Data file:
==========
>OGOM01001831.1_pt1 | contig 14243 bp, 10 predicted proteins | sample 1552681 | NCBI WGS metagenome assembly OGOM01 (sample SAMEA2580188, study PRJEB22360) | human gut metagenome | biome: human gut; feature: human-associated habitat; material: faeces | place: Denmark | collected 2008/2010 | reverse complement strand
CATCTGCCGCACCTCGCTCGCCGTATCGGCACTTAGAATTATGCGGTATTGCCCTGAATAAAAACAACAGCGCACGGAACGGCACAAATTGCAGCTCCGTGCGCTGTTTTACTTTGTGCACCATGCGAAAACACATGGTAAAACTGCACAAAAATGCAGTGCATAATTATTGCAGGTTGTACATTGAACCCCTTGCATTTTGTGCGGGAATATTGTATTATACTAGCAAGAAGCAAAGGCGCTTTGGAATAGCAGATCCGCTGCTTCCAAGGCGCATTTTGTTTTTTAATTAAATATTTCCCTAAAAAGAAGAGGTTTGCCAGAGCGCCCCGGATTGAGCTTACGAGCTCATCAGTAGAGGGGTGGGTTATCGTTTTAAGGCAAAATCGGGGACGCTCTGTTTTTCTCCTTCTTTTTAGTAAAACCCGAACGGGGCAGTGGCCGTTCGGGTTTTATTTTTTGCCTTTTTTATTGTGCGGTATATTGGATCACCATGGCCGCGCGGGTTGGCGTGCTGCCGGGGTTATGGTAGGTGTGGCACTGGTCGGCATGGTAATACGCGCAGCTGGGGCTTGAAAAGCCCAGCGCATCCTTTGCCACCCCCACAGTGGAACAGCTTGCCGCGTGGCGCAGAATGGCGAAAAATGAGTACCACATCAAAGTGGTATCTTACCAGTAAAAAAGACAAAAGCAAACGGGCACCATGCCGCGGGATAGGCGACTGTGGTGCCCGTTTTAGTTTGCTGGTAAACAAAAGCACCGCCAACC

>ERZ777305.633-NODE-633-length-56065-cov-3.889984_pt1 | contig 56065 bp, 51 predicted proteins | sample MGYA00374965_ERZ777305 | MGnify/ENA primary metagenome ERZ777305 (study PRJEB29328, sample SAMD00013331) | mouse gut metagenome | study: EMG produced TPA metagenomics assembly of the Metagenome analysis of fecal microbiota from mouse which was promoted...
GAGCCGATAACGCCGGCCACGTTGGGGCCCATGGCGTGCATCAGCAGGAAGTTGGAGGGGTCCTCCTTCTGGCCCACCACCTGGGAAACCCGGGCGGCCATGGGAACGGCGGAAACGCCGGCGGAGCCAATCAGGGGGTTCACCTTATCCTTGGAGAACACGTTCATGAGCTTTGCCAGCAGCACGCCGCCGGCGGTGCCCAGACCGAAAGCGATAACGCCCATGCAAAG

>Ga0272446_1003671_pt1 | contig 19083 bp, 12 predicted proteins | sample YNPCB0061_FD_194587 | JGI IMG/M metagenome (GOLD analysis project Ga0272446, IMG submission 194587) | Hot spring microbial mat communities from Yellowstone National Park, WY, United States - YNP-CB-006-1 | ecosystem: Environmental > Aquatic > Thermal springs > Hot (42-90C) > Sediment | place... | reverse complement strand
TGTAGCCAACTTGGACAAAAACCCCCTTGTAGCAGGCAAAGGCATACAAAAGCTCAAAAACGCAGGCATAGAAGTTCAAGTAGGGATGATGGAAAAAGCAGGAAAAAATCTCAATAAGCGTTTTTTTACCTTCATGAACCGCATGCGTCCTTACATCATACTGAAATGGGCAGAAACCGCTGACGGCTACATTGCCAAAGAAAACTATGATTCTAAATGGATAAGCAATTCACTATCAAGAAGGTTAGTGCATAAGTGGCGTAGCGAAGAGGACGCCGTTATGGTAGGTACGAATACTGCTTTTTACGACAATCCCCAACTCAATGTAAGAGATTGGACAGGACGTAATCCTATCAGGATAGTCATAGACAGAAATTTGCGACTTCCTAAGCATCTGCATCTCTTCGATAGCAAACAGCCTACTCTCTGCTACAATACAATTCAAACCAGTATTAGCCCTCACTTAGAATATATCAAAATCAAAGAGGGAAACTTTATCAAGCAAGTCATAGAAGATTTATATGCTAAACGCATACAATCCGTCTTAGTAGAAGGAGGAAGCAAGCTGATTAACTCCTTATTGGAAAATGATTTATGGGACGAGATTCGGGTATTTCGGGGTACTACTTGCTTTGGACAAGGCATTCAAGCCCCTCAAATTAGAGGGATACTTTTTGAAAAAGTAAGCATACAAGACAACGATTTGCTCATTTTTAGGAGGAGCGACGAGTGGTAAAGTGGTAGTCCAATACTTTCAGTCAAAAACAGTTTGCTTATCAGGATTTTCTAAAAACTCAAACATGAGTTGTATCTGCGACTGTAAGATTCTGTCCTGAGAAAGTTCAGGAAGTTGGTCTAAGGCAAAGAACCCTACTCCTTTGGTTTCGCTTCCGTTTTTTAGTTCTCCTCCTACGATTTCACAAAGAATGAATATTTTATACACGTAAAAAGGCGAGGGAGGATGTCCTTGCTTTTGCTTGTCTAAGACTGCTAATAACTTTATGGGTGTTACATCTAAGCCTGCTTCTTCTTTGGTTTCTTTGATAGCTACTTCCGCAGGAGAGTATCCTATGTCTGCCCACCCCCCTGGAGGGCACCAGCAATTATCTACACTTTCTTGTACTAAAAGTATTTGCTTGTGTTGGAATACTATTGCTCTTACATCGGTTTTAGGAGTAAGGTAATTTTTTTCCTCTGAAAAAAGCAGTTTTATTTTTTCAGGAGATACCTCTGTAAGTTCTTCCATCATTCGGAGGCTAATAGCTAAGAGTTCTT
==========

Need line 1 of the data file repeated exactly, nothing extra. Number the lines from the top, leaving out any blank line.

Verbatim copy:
>OGOM01001831.1_pt1 | contig 14243 bp, 10 predicted proteins | sample 1552681 | NCBI WGS metagenome assembly OGOM01 (sample SAMEA2580188, study PRJEB22360) | human gut metagenome | biome: human gut; feature: human-associated habitat; material: faeces | place: Denmark | collected 2008/2010 | reverse complement strand